The French hand in Belgium's success

France’s all-time leading goal-scorer, Thierry Henry, has played a pivotal role in Belgium's success since his appointment as assistant coach in 2016 and will hope to inspire Belgium to a win against France in Tuesday's FIFA World Cup semifinal.

Thierry Henry, France’s all-time leading goal-scorer, will need to keep his nationalistic allegiances aside on Tuesday when he sits on the Belgium dugout as manager Roberto Martinez’s closest ally.   -  AFP

The clash of the first semifinals of the 2018 World Cup pits two countries – Belgium and France – with a lot of cultural similarities and a shared language (with some of the Belgian players, like Eden Hazard, hailing from the French-speaking Wallonia region). There’s also a longstanding feud, dating back to World War I, over who invented the French fries or frites. (Never say “French fries” if you are in Belgium.)

The Belgians, who prefer to communicate in English on the field of play (to tidy over the confusion of Flemish and French), can also draw on the services of a Frenchman with a long, successful career in England.

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Thierry Henry, France’s all-time leading goal-scorer and an Arsenal legend, will need to keep his nationalistic allegiances aside as he sits on the dugout as Belgium manager Roberto Martinez’s closest ally. The 1998 World Cup winner joined Martinez’s setup as an assistant coach in August 2016 and has been regularly praised by the manager and players alike for the positive, winning mentality that he brings to the camp.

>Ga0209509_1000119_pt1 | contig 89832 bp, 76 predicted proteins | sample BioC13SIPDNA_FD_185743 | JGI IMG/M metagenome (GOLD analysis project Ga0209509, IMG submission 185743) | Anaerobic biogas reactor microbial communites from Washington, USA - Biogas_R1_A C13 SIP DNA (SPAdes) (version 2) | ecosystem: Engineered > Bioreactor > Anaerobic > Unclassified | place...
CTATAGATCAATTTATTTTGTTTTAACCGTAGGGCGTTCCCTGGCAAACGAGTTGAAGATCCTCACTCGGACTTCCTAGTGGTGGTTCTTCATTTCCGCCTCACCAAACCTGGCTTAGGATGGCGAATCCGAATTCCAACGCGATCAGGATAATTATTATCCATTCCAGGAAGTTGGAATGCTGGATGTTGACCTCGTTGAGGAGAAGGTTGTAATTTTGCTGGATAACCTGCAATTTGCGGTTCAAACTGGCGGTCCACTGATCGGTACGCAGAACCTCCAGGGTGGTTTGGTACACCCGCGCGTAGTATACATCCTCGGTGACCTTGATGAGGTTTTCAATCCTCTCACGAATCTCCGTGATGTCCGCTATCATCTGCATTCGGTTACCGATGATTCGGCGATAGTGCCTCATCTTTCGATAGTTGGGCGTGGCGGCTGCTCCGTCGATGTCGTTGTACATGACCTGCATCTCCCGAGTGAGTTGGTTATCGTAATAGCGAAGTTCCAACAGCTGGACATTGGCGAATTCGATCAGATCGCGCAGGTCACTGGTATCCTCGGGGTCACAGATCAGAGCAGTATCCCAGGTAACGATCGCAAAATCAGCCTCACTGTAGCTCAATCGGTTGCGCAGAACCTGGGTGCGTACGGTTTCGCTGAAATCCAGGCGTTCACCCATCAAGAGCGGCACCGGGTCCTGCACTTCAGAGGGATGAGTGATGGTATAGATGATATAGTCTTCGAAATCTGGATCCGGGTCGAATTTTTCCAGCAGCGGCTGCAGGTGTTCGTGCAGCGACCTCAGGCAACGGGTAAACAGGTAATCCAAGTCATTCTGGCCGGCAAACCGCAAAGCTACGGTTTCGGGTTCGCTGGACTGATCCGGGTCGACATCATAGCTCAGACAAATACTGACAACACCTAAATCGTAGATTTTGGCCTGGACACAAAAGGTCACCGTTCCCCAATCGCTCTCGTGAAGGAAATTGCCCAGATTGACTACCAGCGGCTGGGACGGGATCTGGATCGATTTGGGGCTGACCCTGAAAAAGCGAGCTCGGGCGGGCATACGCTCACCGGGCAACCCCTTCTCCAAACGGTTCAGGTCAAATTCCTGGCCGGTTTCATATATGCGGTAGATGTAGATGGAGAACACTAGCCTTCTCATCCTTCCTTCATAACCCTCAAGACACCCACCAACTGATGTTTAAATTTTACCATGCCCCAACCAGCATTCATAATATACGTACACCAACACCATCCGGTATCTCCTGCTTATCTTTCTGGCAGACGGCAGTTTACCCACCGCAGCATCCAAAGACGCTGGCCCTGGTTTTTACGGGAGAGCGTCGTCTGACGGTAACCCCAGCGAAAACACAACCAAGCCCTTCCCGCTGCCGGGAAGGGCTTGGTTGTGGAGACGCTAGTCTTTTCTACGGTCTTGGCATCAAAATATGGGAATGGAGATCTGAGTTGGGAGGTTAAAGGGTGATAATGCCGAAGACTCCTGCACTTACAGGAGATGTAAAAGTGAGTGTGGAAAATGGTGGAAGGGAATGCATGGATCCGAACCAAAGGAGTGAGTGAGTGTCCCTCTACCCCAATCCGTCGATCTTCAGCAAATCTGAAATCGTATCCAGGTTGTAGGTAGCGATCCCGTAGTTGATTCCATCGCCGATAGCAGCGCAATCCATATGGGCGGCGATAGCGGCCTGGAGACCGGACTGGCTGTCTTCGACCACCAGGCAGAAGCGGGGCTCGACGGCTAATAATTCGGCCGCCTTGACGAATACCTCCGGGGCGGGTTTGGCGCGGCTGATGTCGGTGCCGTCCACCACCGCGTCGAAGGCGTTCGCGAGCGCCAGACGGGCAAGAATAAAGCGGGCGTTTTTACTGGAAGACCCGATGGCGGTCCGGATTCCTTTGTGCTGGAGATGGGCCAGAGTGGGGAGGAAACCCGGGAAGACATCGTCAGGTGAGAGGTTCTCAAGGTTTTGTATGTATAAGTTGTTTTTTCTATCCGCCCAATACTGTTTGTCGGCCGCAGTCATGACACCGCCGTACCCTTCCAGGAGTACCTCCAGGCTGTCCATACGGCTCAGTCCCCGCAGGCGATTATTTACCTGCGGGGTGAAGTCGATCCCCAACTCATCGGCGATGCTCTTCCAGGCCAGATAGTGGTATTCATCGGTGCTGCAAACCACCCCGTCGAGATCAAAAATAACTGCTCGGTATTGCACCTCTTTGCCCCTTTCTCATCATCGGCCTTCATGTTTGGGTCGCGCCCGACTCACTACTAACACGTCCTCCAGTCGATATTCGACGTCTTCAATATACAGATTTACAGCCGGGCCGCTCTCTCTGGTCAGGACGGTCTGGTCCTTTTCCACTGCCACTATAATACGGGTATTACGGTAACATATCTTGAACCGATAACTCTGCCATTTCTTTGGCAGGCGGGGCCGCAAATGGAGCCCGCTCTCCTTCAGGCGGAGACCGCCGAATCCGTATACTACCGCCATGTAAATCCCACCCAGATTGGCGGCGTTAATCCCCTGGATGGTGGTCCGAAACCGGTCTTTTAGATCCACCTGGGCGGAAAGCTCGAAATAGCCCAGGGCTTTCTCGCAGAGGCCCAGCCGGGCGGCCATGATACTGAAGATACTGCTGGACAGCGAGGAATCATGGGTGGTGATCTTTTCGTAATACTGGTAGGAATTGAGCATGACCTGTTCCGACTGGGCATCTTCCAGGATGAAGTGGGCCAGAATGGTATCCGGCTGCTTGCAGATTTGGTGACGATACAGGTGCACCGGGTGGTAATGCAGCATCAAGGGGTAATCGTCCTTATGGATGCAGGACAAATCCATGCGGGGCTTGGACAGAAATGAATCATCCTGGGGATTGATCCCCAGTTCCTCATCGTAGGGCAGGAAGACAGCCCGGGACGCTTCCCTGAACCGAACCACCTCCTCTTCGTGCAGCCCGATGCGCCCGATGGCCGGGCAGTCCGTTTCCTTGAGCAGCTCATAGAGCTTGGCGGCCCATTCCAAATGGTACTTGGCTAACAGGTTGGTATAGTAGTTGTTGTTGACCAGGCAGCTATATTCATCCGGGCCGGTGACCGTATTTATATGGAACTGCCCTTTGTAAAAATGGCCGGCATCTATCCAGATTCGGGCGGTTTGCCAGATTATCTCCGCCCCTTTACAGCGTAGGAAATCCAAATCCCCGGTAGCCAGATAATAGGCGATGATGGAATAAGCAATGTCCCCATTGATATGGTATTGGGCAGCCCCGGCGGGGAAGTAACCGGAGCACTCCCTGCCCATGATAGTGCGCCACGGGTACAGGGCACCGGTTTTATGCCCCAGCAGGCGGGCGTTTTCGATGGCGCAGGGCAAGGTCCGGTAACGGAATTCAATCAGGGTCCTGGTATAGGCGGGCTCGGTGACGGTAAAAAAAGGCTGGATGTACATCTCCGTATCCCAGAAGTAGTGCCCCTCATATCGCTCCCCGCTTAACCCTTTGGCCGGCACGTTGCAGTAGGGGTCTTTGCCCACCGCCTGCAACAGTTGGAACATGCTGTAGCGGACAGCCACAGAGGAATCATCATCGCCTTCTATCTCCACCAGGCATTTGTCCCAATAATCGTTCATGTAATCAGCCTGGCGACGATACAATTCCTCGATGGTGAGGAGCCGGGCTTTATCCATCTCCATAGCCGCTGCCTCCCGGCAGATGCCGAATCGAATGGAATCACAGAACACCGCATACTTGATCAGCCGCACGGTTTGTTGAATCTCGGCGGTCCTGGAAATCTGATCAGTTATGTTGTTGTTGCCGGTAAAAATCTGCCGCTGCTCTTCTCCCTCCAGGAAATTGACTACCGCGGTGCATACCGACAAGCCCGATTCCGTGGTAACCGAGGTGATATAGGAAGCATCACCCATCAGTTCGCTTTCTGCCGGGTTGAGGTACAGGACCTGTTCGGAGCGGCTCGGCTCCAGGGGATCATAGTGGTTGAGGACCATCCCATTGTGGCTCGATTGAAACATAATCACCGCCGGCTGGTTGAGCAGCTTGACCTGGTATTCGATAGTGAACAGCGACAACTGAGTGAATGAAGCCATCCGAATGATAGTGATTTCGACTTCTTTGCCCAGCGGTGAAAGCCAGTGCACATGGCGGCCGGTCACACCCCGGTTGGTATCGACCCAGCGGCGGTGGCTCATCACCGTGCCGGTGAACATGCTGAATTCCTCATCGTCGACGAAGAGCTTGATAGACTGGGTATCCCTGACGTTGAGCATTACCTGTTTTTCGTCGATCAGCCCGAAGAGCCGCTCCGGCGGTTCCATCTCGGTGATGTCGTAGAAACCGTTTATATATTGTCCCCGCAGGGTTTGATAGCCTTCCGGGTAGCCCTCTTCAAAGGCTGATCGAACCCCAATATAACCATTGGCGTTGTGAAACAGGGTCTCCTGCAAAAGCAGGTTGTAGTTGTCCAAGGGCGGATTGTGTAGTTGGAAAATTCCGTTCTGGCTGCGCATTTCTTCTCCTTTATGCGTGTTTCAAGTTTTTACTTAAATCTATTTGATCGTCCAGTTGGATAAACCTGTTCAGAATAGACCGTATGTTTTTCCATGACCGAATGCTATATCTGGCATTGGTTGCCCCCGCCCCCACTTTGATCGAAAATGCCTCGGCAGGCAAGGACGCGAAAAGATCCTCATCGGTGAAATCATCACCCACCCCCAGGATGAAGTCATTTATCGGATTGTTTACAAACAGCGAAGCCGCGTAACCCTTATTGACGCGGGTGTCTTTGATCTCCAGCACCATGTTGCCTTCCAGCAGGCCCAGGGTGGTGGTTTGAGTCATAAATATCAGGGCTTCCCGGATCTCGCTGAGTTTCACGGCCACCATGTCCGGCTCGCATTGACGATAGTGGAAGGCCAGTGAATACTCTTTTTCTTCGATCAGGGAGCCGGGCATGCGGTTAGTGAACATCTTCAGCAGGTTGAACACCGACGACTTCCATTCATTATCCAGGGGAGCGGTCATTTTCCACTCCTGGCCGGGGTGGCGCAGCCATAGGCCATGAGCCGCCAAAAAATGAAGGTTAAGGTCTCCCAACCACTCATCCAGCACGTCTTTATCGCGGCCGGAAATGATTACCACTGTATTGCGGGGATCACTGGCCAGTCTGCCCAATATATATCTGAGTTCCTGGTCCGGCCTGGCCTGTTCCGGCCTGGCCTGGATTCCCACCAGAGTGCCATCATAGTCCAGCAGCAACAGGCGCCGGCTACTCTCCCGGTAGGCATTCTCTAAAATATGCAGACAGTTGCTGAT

Belgium's assistant coach Thierry Henry celebrates with head coach Roberto Martinez during his side's win over Brazil in the quarterfinal.   -  Getty Images

 

“Thierry has been with the team for two and a half years. We didn’t have the international experience and he brings that, how to keep calm when you are playing against top teams in the biggest matches,” Martinez said. “His dedication and attention to detail on a daily basis has been great. He has been the missing piece in the Belgium technical setup.”

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Didier Deschamps – Henry’s captain at the 1998 World Cup – understands the predicament his former teammate faces and said: “I am pleased for Henry and we played when he was younger and I was just ending my career. I have followed him and it’s a difficult situation and it’s not going to be easy for him. You are part of the enemy team and he is facing his home nation. So you have to ask him the question, but it’s with great pleasure that I am going to see him tomorrow.”

The Belgium team won’t hold it against Henry if he lends his voice to ‘La Marseillaise’ – the French national anthem – at the start of the game. “He hasn’t told me if he will sing the national anthem. But maybe he will sing because it’s natural. It will be difficult but Henry wants us to win because he is with Belgium now,” Kevin de Bruyne, the Belgium playmaker, said.

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